Employers who choose to “opt out” will create a “weapon free zone.” Employers may choose to prohibit concealed carry during work activities, and if they do so, then language must be modified and signs must be posted. The sign must:
• Be at least 5 inches by 7 inches.
• State that concealed or open firearms are prohibited in the building or on the premises.
• Specify the area to which the prohibition applies.
• Be placed in a prominent place near all of the entrances to the part of the building to which the restriction applies or near all probable access points to the grounds or land to which the restriction applies, as applicable, where any individual entering the building, grounds, or land can be reasonably expected to see the sign.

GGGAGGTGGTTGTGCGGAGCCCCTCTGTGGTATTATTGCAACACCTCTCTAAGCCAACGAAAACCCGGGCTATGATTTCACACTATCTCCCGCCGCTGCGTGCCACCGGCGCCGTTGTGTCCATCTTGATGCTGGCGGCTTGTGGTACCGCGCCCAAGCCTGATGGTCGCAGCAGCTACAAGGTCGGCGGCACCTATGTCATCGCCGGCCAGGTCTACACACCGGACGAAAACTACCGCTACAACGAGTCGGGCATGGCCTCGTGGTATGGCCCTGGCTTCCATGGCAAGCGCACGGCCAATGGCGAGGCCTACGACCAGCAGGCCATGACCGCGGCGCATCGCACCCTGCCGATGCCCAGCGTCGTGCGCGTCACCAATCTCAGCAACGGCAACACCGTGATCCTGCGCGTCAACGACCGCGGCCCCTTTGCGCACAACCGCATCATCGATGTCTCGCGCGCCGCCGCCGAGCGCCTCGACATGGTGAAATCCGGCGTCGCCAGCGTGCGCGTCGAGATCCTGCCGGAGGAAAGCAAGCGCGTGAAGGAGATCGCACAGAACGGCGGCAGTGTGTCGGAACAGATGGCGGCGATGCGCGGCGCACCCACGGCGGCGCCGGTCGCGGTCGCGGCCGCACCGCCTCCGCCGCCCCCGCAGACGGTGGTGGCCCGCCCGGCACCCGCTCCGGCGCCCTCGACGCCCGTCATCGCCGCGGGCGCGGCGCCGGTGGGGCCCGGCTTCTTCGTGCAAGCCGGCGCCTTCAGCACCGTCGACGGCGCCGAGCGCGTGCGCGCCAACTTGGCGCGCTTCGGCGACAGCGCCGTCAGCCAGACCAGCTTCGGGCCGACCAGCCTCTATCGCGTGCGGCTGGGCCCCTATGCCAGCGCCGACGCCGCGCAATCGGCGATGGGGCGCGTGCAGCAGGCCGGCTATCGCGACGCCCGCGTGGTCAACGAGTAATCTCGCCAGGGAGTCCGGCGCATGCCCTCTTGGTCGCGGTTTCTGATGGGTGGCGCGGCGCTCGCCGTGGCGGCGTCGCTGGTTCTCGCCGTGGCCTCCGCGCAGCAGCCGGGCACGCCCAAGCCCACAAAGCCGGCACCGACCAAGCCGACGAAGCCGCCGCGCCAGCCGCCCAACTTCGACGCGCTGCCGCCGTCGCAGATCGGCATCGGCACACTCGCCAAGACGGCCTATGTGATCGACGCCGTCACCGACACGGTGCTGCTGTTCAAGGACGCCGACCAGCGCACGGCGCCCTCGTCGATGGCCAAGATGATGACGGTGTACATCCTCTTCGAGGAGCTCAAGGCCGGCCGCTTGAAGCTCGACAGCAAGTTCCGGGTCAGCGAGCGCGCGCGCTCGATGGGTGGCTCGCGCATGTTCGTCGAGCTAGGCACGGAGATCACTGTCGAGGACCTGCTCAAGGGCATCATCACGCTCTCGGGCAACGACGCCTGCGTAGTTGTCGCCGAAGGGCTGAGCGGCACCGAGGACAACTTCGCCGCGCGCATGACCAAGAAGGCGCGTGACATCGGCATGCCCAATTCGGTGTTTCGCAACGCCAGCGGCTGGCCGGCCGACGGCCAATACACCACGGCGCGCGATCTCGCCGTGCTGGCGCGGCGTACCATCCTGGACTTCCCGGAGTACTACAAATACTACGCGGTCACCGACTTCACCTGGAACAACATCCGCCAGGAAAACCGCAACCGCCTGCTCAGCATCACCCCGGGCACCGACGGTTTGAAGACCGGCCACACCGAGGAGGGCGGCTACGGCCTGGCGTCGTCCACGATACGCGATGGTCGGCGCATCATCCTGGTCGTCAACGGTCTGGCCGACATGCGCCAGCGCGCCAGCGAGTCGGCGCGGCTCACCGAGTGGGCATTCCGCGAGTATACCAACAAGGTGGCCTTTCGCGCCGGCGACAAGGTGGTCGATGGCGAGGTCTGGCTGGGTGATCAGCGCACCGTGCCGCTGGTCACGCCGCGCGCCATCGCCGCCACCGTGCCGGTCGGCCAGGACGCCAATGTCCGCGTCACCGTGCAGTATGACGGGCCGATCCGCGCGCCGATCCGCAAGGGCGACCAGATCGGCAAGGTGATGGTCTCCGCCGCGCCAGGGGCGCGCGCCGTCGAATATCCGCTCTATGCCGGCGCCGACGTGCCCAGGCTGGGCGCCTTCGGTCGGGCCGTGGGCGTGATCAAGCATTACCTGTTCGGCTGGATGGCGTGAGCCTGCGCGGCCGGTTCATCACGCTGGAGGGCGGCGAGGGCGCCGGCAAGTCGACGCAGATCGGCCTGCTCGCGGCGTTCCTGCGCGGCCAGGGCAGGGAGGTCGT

• Businesses should consider the universal “no” symbol of a circle around a picture of a firearm with a slash across the middle of the circle, indicating that firearms are prohibited.
An employer may not prohibit an employee, as a condition of employment, from carrying a concealed weapon in the employee’s own motor vehicle, even if the employee uses his or her vehicle in the course of employment or if the motor vehicle is on company grounds. Some employers are creating a policy that vehicles containing weapons on company premises must remain locked at all times.
HRS is active in helping craft and/or review employee handbook policies on this matter. For those who wish to “opt out,” the sample “Weapons Ban” policy to follow is one of the alternatives available. Customization may be expected.
Weapons Ban Policy Sample